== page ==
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Late Devonian and early carboniferous alpha diversity, ecospace occupation, vertebrate assemblages and bio-events of southeastern Morocco


Frey, Linda; Rücklin, Martin; Korn, Dieter; Klug, Christian (2018). Late Devonian and early carboniferous alpha diversity, ecospace occupation, vertebrate assemblages and bio-events of southeastern Morocco. Palaeogeography, Palaeoclimatology, Palaeoecology, 496:1-17.

Abstract

The Late Devonian was a time of dramatic environmental perturbations affecting marine ecosystems. Both the Kellwasser (latest Frasnian) and the Hangenberg crises (latest Famennian) are primarily reported as phases of drastic decreases in marine diversity while the Hangenberg Crisis is also described as a bottleneck in vertebrate evolution. Fossil-bearing localities with Upper Devonian strata are of great interest to assess variations in the effects of environmental perturbations on biodiversity. For this purpose, we examined changes in alpha diversity and ecospace utilization of 21 Famennian (Late Devonian) and early Tournaisian (Early Carboniferous) invertebrate associations containing 9828 specimens from Madène el Mrakib and Aguelmous (southern Maïder Basin, northeastern Anti-Atlas, Morocco), where some layers yield exceptionally preserved gnathostome remains. Both the invertebrate and vertebrate associations contain predominantly opportunistic and pelagic taxa indicating oxygen depletion near the seafloor in this region. Nevertheless, the ecospace extension was fluctuating and correlated with regional and/or global sea-level changes and oxygenation of bottom waters. In the Maïder Basin, the ecospace was depleted after and during several bioevents such as the Kellwasser and Hangenberg crises, the Annulata event (middle Famennian) as well as during the early Tournaisian. Abiotic as well as biotic changes (instability of the invertebrate ecosystem) are considered to have influenced Famennian vertebrate diversity because they were more or less directly dependent on invertebrates as a food source.
Key words: Fossillagerstätte, Famennian, gnathostomes, invertebrates, palaeoecology, sea level

Abstract

The Late Devonian was a time of dramatic environmental perturbations affecting marine ecosystems. Both the Kellwasser (latest Frasnian) and the Hangenberg crises (latest Famennian) are primarily reported as phases of drastic decreases in marine diversity while the Hangenberg Crisis is also described as a bottleneck in vertebrate evolution. Fossil-bearing localities with Upper Devonian strata are of great interest to assess variations in the effects of environmental perturbations on biodiversity. For this purpose, we examined changes in alpha diversity and ecospace utilization of 21 Famennian (Late Devonian) and early Tournaisian (Early Carboniferous) invertebrate associations containing 9828 specimens from Madène el Mrakib and Aguelmous (southern Maïder Basin, northeastern Anti-Atlas, Morocco), where some layers yield exceptionally preserved gnathostome remains. Both the invertebrate and vertebrate associations contain predominantly opportunistic and pelagic taxa indicating oxygen depletion near the seafloor in this region. Nevertheless, the ecospace extension was fluctuating and correlated with regional and/or global sea-level changes and oxygenation of bottom waters. In the Maïder Basin, the ecospace was depleted after and during several bioevents such as the Kellwasser and Hangenberg crises, the Annulata event (middle Famennian) as well as during the early Tournaisian. Abiotic as well as biotic changes (instability of the invertebrate ecosystem) are considered to have influenced Famennian vertebrate diversity because they were more or less directly dependent on invertebrates as a food source.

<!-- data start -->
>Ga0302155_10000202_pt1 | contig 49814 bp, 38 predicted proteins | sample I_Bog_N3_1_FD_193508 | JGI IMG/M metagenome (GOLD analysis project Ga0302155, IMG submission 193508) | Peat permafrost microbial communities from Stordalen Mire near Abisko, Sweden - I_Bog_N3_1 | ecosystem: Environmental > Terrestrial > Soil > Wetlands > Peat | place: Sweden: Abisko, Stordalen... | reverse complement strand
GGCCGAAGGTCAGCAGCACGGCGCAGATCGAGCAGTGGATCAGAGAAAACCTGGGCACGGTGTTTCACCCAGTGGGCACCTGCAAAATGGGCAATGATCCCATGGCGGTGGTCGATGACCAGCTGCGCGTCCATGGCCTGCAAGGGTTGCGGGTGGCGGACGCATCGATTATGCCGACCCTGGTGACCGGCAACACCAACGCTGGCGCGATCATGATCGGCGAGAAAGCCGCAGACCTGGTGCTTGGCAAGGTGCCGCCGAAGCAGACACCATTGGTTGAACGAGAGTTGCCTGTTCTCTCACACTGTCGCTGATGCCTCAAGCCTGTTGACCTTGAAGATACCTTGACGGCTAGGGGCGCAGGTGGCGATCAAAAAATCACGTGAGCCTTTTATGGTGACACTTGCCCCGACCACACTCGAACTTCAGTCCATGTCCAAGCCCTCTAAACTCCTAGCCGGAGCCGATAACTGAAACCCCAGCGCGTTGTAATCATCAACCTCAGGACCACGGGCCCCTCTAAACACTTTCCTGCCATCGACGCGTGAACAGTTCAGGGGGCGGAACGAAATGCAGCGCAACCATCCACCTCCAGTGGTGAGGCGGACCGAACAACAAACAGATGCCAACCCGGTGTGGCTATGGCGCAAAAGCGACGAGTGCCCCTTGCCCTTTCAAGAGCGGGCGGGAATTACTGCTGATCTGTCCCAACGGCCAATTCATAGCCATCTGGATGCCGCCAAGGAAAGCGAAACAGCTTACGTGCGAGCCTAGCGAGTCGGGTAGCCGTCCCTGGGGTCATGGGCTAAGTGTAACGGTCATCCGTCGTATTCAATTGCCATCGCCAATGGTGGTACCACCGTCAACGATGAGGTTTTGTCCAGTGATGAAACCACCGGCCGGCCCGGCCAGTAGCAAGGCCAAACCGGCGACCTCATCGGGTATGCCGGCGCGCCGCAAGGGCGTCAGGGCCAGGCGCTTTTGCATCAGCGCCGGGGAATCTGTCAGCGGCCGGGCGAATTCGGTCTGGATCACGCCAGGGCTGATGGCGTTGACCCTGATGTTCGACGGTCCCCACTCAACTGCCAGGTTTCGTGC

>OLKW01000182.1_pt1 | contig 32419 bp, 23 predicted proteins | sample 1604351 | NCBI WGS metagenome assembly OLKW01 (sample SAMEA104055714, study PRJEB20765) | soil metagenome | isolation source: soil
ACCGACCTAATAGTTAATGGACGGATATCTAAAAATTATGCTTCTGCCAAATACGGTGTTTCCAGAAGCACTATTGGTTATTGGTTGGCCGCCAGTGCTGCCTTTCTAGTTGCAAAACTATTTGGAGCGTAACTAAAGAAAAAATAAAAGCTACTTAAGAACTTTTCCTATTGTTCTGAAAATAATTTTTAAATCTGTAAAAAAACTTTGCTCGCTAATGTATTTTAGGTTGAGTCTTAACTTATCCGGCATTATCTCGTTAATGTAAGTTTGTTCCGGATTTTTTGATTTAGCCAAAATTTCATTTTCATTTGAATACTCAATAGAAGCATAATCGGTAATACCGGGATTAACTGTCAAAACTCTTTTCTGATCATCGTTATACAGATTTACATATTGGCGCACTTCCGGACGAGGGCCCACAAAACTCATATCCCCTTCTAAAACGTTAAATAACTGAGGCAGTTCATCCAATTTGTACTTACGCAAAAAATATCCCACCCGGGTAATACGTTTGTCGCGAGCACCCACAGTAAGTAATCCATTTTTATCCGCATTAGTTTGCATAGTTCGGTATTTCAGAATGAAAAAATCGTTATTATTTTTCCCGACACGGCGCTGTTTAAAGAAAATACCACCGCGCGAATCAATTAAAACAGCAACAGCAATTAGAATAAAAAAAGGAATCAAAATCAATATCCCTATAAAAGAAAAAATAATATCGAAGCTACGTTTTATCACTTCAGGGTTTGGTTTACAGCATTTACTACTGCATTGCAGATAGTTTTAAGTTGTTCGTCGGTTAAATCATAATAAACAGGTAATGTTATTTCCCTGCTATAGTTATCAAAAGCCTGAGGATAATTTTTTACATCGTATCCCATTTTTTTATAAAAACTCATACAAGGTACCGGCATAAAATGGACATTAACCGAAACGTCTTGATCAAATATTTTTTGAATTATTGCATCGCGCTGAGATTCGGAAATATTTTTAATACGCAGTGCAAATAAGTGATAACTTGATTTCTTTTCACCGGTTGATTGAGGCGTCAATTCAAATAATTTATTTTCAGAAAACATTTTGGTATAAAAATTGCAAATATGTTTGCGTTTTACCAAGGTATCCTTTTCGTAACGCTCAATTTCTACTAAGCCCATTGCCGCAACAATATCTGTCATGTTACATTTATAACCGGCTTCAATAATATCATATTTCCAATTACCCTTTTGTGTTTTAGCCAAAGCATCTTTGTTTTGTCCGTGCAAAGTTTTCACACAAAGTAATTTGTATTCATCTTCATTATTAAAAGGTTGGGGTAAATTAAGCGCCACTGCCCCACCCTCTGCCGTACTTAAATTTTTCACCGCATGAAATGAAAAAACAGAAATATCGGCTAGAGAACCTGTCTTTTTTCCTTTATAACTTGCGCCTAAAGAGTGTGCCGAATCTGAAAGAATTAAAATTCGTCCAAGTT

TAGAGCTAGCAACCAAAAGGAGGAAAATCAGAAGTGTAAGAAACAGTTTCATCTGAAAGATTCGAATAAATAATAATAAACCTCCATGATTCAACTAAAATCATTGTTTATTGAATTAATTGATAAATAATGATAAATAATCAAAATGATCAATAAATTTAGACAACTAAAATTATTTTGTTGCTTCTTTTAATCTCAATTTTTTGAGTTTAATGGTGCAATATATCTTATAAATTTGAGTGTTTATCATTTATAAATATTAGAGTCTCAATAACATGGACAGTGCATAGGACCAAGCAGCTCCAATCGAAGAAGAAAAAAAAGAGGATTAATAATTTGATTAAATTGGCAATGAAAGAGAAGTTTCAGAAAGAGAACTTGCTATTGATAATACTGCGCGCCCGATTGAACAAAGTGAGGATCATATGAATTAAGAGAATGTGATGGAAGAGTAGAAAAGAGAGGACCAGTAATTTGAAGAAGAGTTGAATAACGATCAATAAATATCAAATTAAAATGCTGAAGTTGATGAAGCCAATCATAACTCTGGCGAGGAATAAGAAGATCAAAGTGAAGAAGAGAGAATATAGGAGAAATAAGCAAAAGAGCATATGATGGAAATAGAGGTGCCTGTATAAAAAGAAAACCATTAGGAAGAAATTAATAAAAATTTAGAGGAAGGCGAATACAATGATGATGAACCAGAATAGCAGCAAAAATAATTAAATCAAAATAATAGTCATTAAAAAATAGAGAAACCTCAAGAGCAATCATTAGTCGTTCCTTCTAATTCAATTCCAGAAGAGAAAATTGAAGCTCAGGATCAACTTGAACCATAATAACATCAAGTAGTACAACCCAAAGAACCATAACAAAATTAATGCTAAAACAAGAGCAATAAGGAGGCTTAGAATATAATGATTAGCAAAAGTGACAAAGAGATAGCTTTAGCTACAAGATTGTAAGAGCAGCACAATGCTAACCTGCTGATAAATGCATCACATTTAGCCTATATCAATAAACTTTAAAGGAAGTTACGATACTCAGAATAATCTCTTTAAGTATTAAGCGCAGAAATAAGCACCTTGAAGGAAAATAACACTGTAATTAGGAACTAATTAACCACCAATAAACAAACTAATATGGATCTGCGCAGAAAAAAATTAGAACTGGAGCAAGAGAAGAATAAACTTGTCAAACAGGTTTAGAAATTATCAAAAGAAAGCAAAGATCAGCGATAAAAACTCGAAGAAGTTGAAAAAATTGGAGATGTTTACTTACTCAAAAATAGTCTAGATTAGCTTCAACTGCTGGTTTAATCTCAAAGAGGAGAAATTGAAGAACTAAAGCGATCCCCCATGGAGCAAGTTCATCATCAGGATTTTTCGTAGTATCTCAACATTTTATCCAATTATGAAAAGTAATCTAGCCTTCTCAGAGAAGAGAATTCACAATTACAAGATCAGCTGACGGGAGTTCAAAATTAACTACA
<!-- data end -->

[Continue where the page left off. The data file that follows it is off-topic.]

Key words: Fossillagerstätte, Famennian, gnathostomes, invertebrates, palaeoecology, sea level

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Additional indexing

Item Type:Journal Article, refereed, original work
Communities & Collections:07 Faculty of Science > Paleontological Institute and Museum
Dewey Decimal Classification:560 Fossils & prehistoric life
Language:English
Date:2018
Deposited On:20 Feb 2018 13:41
Last Modified:04 Apr 2018 15:59
Publisher:Elsevier
ISSN:0031-0182
OA Status:Closed
Publisher DOI:https://doi.org/10.1016/j.palaeo.2017.12.028

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